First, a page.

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Futures struggle for gains amid Yellen, data

U.S. stock futures traded mixed on Wednesday as investors digested data and prepared remarks by U.S. Federal Reserve Chair Janet Yellen for a speech to Congress later in the day.

In the remarks, the Fed chair said the central bank remains on track to raise rates this year if the economy evolves as expected. She said unemployment should decline but inflation remains below the Fed's target. Greece and China topped the list of uncertainties in Yellen's testimony.

U.S. June producer price data showed an increase of 0.4 percent in June, while the July Empire State Survey came in at 3.9, topping June's negative 2 read.

June industrial production data rose 0.3 percent, with capacity utilization at 78.4 percent, up a touch from May.

Treasury yields rose, with the 2-year yield rising to 0.67 percent and the 10-year briefly near 2.43 percent, up from 2.39 percent earlier.

The dollar strengthened, with the euro falling below $1.10.

Fed chief Yellen appears before the House Financial Services Committee at 10 a.m. ET to deliver her testimony on the economy.

Second-quarter earnings season, a key vote in Greece's parliament to pass legislation needed to secure a third bailout and renewed turbulence in China's stock market were also in focus.

Federal Reserve Bank Chair Janet Yellen speaks following a meeting of the Federal Open Market Committee June 17, 2015 in Washington, DC.
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Federal Reserve Bank Chair Janet Yellen speaks following a meeting of the Federal Open Market Committee June 17, 2015 in Washington, DC.

The Dow futures fluctuated around the flatline after earlier trading about 10 points higher. Stocks posted their fourth consecutive day of gains Tuesday.

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Data on Tuesday showed June retail sales fell 0.3 percent, compared with analyst expectations for a rise.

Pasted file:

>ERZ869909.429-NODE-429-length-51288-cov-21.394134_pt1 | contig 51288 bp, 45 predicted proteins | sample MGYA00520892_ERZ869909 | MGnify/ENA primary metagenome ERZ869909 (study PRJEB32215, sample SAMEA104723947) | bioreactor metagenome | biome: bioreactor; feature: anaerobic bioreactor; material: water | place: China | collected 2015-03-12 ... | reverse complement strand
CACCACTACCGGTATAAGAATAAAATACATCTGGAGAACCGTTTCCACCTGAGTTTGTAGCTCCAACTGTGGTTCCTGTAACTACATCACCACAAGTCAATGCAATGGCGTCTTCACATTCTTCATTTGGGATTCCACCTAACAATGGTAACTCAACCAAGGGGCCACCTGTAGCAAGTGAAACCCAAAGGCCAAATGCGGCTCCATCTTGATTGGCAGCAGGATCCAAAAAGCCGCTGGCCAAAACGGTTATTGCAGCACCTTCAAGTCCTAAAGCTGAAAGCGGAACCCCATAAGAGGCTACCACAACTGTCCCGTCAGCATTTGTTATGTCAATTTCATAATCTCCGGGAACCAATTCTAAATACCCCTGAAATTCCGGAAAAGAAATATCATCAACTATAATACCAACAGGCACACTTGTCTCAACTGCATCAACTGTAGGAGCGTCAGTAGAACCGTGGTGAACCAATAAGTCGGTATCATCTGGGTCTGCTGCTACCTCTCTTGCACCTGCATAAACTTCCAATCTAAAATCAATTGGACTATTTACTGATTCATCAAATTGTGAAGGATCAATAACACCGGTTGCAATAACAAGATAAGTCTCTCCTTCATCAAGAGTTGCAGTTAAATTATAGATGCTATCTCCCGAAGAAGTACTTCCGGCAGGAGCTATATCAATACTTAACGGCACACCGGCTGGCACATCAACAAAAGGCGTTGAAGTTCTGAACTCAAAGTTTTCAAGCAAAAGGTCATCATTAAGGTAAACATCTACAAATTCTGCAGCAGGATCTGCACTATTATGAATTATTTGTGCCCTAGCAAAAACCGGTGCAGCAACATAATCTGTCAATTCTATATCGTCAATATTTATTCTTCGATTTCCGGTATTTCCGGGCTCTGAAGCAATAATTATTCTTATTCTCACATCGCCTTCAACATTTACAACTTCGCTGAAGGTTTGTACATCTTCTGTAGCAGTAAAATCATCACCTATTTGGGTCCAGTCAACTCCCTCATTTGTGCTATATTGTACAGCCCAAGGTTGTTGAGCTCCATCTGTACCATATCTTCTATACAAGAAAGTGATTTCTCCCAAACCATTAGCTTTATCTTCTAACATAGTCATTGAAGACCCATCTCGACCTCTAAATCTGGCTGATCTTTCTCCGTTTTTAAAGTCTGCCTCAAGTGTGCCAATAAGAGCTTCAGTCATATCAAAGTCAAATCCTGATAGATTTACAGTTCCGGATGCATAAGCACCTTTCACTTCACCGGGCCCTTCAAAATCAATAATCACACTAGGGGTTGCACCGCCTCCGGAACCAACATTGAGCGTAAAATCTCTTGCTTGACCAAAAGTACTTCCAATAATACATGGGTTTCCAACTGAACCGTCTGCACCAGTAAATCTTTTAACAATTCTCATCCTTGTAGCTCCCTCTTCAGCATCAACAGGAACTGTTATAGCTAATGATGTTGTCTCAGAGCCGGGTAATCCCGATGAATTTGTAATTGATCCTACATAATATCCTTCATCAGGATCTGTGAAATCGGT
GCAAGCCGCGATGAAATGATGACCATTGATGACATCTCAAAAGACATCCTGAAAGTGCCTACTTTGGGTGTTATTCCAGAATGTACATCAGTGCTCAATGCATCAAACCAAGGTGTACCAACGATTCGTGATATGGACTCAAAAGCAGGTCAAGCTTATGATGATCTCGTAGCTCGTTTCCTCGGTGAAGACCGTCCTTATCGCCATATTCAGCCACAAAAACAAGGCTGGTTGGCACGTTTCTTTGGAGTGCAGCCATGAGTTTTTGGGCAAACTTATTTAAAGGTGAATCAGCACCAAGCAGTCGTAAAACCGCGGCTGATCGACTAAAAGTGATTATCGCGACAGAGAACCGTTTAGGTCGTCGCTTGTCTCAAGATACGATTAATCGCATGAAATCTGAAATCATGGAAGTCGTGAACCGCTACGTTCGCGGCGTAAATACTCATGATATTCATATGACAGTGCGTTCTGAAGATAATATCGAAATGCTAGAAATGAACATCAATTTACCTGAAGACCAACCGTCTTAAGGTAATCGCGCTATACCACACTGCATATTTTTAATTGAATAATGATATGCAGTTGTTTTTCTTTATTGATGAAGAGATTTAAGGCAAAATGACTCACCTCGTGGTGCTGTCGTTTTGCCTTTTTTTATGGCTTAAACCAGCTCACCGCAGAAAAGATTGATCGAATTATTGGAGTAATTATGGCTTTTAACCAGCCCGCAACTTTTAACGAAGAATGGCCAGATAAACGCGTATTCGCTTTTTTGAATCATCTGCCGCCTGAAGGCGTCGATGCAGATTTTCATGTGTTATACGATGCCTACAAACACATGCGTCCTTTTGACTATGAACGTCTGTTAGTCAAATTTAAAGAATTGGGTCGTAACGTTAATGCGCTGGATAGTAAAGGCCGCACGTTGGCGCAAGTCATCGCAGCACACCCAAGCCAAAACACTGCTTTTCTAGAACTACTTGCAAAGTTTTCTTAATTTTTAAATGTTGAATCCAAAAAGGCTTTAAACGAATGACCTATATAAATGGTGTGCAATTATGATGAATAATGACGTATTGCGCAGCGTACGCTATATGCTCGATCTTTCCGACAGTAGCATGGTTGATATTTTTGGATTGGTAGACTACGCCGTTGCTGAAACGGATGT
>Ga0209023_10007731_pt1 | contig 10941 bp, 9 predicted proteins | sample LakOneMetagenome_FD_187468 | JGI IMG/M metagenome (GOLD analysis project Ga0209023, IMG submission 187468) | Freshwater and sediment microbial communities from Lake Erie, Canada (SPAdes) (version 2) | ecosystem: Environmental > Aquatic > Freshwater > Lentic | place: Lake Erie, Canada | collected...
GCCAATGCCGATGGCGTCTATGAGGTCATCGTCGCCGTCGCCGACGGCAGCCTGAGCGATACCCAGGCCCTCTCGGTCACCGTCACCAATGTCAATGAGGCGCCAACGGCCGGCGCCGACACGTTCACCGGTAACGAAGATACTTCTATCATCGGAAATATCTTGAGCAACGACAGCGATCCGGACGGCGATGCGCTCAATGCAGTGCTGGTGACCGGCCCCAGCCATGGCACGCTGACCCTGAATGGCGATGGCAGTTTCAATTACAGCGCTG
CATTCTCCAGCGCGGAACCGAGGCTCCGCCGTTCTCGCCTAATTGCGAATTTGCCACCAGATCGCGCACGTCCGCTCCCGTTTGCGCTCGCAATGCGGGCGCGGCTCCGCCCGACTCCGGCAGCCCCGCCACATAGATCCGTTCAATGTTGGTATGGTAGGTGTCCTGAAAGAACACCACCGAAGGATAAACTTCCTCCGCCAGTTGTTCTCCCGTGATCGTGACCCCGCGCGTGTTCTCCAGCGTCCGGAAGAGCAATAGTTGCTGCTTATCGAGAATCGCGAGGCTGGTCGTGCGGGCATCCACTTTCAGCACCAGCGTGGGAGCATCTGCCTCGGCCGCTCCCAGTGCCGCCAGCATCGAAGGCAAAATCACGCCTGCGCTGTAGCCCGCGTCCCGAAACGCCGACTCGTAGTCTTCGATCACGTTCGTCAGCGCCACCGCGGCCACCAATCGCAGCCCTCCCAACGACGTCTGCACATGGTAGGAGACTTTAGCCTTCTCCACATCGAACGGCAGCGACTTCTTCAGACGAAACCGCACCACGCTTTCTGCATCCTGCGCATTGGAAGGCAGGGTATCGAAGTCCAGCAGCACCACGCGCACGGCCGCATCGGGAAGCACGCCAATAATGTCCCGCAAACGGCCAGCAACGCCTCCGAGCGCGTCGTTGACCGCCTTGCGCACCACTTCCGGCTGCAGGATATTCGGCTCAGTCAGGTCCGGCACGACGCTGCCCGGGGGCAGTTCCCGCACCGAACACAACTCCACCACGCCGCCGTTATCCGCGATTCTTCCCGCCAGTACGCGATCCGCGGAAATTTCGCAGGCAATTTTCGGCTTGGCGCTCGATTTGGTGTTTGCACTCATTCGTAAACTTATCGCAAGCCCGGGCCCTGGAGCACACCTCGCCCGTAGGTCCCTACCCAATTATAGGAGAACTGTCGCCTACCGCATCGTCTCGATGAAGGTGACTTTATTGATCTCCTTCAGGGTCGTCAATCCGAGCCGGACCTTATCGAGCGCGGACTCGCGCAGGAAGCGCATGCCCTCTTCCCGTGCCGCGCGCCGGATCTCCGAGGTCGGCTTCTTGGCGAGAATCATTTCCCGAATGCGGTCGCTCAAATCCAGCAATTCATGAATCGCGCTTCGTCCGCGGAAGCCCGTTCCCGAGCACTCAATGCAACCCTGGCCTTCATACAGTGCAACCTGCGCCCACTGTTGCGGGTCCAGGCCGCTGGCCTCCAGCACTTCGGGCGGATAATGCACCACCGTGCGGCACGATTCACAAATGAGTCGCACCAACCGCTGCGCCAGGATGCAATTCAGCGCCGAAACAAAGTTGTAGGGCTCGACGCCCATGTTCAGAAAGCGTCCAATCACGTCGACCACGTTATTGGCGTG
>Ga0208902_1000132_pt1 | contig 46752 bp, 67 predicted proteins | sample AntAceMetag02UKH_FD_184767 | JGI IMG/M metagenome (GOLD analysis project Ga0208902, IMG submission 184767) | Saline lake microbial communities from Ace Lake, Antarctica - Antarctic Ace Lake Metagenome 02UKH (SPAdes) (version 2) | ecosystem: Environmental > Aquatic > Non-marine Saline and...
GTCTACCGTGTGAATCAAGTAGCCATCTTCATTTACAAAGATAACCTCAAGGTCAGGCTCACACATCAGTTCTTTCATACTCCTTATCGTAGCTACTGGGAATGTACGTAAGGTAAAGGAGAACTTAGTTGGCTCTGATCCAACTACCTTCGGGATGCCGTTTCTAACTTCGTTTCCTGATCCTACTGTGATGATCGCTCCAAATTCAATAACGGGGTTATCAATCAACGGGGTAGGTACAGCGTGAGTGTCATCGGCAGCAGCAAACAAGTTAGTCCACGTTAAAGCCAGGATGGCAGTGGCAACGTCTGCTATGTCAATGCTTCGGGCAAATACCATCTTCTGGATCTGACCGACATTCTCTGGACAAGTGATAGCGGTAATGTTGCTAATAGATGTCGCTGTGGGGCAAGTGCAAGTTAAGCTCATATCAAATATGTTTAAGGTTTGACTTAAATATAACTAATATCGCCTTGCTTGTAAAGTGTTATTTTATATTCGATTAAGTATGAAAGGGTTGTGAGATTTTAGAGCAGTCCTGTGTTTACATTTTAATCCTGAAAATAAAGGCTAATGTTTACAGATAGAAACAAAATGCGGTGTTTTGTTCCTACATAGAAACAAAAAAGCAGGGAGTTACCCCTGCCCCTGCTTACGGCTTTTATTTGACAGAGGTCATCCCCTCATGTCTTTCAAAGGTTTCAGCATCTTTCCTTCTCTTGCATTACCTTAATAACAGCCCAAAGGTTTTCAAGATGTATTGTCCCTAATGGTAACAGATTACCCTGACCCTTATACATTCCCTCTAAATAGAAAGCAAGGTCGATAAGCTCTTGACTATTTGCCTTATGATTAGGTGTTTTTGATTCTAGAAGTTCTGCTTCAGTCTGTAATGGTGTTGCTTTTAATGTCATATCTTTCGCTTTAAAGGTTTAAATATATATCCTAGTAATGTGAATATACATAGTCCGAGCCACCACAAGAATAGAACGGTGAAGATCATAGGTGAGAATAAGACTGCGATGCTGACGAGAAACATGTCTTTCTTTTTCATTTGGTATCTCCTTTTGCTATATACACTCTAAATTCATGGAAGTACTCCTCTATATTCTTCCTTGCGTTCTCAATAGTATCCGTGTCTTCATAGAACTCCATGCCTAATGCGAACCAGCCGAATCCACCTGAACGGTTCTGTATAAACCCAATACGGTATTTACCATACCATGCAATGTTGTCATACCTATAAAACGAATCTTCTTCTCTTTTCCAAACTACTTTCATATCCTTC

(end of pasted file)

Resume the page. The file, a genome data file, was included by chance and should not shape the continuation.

The Fed's Beige Book survey is due at 2:00 p.m.

Weekly mortgage applications fell 1.9 percent on a seasonally adjusted basis, according to the Mortgage Bankers Association (MBA).

Overseas, China data showed the national GDP rose 7 percent in the second quarter from a year earlier. Analysts polled by Reuters had anticipated a 6.9 percent rise.

The data failed to lift sentiment in China's stock market, with the benchmark Shanghai Composite tumbling more than 4 percent before closing 3 percent lower.

Read More'Hard won' China Q2 growth prompts new data questions

Sharp falls in Chinese stocks in the past month have fanned concerns about a protracted slowdown in the Chinese economy, undermining sentiment across global markets.

And Greece, another risk factor for investors, also remains in the spotlight with lawmakers due to vote on sweeping austerity and reform measures by midnight Wednesday to secure further funds from international creditors.

Greek Prime Minisiter Alexis Tsipras faces some opposition from within his anti-austerity Syriza party to the legislation.

"Notable elements of the ruling coalition have made clear that they will not vote in favour. But the legislation seems highly likely to be adopted, not least thanks to the support of the opposition New Democracy, To Potami and Socialist (PASOK) parties," analysts at Daiwa Capital Markets said in a note.

"Such a result will raise existential issues about the coalition, with a minority government led by Tsipras, rather than a pro-euro Government of National Unity, perhaps most likely eventually to result over the near term," they added.

And as second-quarter earnings season gets underway, Wall Street will digest a slew of reports. Bank of America, BlackRock, US Bancorp, Delta Air Lines and PNC Financial, Intel and Netflix all report earnings this session.

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Elsewhere, European shares turned higher, while oil prices were a touch weaker a day after an Iran nuclear deal was finally reached.